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Research Project: Nutritional Metabolism in Mothers, Infants, and Children

Location: Children's Nutrition Research Center

Title: Poor adherence to ketone testing in patients with Type 1 Diabetes

item ALBANESE-O'NEILL, ANASTASIA - University Of Florida
item WU, MENGDI - Jaeb Center For Health Research
item MILLER, KELLEE - Jaeb Center For Health Research
item JACOBSEN, LAURA - University Of Florida
item HALLER, MICHAEL - University Of Florida
item SCHATZ, DESMOND - University Of Florida
item MOREY, HAYMOND - Children'S Nutrition Research Center (CNRC)

Submitted to: Diabetes Care
Publication Type: Review Article
Publication Acceptance Date: 12/26/2016
Publication Date: 1/18/2017
Citation: Albanese-O'Neill, A., Wu, M., Miller, K.M., Jacobsen, L., Haller, M.J., Schatz, D., Morey, H. 2017. Poor adherence to ketone testing in patients with Type 1 Diabetes. Diabetes Care. doi:10.2337/dc16-2620.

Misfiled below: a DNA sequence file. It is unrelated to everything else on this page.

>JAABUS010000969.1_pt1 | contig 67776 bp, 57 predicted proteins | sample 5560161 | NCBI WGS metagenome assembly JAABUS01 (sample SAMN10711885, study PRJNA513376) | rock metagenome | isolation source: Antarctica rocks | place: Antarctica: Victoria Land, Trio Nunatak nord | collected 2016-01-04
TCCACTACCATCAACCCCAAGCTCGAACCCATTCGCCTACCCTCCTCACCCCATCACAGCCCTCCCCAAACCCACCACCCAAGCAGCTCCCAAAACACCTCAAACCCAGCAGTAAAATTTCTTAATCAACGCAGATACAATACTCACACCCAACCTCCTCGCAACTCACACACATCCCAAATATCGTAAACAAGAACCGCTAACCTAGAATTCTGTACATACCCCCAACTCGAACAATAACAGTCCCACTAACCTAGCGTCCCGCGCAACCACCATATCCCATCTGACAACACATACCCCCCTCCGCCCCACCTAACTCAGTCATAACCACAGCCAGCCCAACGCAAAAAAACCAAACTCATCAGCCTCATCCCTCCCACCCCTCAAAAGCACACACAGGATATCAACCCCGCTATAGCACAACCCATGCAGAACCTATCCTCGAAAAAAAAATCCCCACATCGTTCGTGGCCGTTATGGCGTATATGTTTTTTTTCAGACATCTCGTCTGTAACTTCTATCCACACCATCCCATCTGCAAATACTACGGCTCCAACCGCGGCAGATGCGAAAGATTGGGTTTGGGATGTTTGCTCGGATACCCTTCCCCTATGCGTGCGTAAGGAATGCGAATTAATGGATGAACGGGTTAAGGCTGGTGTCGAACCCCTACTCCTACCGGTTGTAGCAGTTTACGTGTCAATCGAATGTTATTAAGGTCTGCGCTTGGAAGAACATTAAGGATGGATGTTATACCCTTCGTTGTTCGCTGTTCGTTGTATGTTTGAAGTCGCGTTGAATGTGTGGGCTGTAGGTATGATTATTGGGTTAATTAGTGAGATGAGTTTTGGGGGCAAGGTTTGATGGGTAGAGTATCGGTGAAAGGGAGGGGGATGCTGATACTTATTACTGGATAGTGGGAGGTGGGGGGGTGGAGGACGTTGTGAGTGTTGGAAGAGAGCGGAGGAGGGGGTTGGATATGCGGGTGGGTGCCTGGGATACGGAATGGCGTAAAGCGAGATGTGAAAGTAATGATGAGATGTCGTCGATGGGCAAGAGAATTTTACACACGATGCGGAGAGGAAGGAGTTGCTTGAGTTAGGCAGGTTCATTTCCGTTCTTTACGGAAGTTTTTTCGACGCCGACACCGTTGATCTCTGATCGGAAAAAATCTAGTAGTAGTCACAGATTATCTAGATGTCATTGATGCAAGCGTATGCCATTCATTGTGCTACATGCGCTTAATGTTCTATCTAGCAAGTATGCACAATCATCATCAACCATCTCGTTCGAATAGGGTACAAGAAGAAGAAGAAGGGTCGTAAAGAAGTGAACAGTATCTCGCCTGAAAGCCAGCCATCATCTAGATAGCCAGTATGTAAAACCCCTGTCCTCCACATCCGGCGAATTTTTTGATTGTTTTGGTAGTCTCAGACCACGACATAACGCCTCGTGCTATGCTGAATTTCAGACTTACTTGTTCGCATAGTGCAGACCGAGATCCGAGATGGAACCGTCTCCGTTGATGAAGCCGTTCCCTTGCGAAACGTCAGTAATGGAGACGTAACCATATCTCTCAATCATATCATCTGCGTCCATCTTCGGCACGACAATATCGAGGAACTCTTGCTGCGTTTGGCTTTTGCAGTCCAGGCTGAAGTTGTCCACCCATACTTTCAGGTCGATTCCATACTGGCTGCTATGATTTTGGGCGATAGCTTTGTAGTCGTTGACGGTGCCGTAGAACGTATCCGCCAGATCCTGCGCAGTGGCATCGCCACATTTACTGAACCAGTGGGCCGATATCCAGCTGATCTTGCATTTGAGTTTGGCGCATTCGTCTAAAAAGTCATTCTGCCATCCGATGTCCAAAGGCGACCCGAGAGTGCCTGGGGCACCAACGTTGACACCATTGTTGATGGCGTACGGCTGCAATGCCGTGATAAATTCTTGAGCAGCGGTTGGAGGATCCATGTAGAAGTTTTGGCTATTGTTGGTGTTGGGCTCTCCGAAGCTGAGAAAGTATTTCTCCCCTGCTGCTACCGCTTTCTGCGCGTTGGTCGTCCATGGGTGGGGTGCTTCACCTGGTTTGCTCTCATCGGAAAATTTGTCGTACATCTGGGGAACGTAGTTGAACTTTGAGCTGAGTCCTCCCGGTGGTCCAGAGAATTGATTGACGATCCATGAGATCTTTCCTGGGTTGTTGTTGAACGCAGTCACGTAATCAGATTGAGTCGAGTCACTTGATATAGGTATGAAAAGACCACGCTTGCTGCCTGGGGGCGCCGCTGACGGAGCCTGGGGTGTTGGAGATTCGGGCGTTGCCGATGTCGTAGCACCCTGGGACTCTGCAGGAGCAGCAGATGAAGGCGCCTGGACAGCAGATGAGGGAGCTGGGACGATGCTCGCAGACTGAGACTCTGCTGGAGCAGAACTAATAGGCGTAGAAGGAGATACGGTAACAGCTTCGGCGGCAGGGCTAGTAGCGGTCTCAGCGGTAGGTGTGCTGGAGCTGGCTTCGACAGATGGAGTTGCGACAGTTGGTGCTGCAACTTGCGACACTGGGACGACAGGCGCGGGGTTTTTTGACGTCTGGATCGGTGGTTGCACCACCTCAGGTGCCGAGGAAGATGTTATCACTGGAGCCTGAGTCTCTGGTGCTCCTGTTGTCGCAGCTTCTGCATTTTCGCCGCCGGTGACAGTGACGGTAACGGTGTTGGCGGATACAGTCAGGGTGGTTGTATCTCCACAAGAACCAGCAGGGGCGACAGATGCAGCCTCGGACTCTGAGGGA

Interpretive Summary:

Technical Abstract: Diabetic ketoacidosis (DKA) is an acute, still common, and preventable complication of type 1 diabetes (T1D) associated with increased health care costs, morbidity, and mortality. Clinical recommendations advise self-monitoring of ketones in people with T1D during hyperglycemia and illness to allow for early diagnosis of ketonemia or ketonuria and to reduce the risk of DKA. The potential benefits of self-monitoring of ketones can only be realized if ketone monitoring and management are conducted as advised. The purpose of this study was to characterize ketone monitoring behaviors in both children and adults with T1D who completed an online questionnaire during October and November 2015 as part of the T1D Exchange Clinic Registry. Although reported ketone self-monitoring among very young children with T1D (or their parent caregivers) adhered most closely to clinical guidelines, ketone monitoring among adult participants was infrequent when blood glucose was high, when nauseated and/or vomiting, and when fever was detected. Overall, the reported rate of ketone monitoring is low, which suggests a need for more robust diabetes education related to this self-care behavior for patients with established T1D.